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Communities permitting solar arrays should plan ahead for their removal

Solar array at UVA
Solar panels usually fail at around 30 years so owners should plan for their replacement.

Solar is now the cheapest form of electric generation, outpacing coal in producing power. So it’s no surprise that the number of solar farms or arrays is growing. But it turns out only a quarter of the counties in Virginia have laws on the books dictating what should happen when solar panels wear out.

“Installing new solar panels after about 30 years or whether they intend to dismantle and remove the facility from the property. These projects can be upwards of hundreds or thousands of acres,” says Elizabeth Marshall with the Virginia Solar Initiative – a think tank at UVA’s Weldon Cooper Center.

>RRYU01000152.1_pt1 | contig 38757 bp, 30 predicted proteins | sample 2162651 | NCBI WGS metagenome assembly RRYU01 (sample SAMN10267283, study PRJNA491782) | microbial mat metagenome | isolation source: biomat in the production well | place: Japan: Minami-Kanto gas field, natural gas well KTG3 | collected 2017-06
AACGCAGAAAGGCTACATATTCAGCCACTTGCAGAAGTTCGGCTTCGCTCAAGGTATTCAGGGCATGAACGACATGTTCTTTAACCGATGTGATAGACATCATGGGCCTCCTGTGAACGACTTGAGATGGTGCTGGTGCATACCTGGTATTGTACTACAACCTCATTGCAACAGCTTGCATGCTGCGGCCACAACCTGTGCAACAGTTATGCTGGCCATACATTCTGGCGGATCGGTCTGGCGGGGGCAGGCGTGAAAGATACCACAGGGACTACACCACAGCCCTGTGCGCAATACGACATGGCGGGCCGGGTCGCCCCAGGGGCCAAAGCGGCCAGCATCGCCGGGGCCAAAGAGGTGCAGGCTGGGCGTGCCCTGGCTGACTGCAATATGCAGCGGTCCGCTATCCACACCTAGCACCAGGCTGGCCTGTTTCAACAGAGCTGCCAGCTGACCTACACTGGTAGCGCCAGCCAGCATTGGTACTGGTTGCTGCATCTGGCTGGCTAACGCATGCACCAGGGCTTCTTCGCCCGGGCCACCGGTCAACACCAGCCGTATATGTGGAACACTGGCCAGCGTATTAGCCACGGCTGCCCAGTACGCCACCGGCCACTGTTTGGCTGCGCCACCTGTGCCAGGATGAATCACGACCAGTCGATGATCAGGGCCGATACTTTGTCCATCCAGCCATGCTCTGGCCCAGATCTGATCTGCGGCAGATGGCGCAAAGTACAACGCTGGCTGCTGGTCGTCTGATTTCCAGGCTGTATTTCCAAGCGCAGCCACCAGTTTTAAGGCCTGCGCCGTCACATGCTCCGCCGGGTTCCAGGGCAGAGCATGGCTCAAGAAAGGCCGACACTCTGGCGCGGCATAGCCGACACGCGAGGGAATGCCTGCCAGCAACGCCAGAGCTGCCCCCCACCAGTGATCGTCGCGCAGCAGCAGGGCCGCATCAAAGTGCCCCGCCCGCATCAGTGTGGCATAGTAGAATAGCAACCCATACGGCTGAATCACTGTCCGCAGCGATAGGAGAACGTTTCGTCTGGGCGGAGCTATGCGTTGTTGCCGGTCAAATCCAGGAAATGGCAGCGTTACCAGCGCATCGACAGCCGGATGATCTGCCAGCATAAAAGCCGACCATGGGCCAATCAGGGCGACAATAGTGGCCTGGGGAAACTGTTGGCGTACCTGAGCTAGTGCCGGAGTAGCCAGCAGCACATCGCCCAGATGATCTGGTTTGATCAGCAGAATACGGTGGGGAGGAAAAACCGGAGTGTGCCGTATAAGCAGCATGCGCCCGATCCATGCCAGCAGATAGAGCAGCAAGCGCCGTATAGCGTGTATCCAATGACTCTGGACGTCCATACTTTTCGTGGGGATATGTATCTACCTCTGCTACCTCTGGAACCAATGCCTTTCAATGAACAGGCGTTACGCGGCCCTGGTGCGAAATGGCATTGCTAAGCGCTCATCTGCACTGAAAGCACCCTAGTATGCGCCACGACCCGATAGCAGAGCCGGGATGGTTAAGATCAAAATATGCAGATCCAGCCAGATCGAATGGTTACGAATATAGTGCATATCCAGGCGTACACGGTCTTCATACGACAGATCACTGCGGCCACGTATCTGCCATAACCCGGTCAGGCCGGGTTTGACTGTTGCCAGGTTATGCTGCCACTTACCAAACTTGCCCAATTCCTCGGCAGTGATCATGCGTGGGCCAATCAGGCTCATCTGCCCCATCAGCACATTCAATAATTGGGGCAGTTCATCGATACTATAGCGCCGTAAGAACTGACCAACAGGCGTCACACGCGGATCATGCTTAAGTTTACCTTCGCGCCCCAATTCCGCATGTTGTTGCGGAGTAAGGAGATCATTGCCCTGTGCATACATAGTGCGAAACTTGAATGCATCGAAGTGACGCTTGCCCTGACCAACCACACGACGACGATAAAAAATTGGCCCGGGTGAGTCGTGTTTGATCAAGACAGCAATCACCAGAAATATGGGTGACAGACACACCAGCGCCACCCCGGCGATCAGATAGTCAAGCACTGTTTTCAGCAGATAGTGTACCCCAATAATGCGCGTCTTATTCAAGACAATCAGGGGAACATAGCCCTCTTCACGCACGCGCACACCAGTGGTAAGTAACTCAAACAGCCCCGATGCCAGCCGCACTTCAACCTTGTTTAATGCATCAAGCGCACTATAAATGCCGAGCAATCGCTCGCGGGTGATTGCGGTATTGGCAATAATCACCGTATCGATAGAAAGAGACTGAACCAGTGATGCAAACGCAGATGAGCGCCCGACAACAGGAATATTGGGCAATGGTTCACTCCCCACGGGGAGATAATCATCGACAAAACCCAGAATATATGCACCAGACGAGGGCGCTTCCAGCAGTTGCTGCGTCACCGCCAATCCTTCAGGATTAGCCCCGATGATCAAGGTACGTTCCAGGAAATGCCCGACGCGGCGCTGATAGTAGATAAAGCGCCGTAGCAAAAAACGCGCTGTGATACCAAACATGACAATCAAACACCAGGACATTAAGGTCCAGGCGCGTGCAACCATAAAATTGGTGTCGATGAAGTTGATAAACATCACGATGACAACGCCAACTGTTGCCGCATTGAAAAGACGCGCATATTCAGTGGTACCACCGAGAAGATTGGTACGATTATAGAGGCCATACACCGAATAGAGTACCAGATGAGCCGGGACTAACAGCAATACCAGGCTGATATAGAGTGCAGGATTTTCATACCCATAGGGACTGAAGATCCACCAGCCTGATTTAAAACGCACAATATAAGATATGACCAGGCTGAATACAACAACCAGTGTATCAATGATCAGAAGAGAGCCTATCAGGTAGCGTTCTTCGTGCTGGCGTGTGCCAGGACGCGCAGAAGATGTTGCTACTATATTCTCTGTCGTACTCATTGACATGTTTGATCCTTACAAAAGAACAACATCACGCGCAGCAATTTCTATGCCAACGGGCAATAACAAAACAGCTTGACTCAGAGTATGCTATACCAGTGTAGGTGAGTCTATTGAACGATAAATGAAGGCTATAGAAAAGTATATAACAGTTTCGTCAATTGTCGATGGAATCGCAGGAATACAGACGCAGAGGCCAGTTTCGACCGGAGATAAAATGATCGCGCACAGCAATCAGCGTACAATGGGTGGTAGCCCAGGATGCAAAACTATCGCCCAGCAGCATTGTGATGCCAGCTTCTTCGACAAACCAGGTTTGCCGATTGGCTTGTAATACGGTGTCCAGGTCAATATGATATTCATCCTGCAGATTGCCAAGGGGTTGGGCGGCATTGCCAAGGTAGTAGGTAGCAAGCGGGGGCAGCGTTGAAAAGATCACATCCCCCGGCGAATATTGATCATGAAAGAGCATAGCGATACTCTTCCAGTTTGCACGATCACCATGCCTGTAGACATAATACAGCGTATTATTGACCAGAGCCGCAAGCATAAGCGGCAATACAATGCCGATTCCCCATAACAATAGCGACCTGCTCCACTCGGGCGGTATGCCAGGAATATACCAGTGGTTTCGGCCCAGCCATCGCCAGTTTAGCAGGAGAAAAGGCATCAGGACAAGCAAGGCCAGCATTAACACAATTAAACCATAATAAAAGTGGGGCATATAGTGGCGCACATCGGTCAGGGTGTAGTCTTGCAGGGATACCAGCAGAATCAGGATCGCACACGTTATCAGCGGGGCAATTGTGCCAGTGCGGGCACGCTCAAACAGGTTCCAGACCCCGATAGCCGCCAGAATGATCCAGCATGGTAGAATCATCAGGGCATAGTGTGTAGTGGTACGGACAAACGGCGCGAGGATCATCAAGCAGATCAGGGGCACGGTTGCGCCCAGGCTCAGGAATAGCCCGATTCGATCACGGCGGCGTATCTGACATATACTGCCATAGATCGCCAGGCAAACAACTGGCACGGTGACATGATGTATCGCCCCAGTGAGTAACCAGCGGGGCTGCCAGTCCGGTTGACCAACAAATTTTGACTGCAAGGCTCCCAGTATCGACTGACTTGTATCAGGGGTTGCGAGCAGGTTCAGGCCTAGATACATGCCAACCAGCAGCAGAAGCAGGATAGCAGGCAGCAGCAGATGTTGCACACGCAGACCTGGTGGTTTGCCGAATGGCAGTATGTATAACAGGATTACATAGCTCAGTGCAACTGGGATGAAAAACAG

She says it could cost over a million bucks to replace or remove an array, and the time to lay out ground rules is before panels are installed.

“Looking at the site removal and land restoration proposals, what legal protections are appropriate for that locality and that developer. Looking at which financial assurances are most appropriate and how to update those cost estimates.”

When 75% of communities surveyed expressed interest in this topic, the Virginia Solar Initiative published a 63-page report which is now available free to any locality considering a large solar installation.

Updated: September 9, 2022 at 2:19 PM EDT
Editor's Note: The University of Virginia is a financial supporter of Radio IQ.
Sandy Hausman joined our news team in 2008 after honing her radio skills in Chicago. Since then, she's won several national awards for her reporting from the Society of Professional Journalists, the Society of Environmental Journalists, the Radio, Television and Digital News Association and the Public Radio News Directors' Association.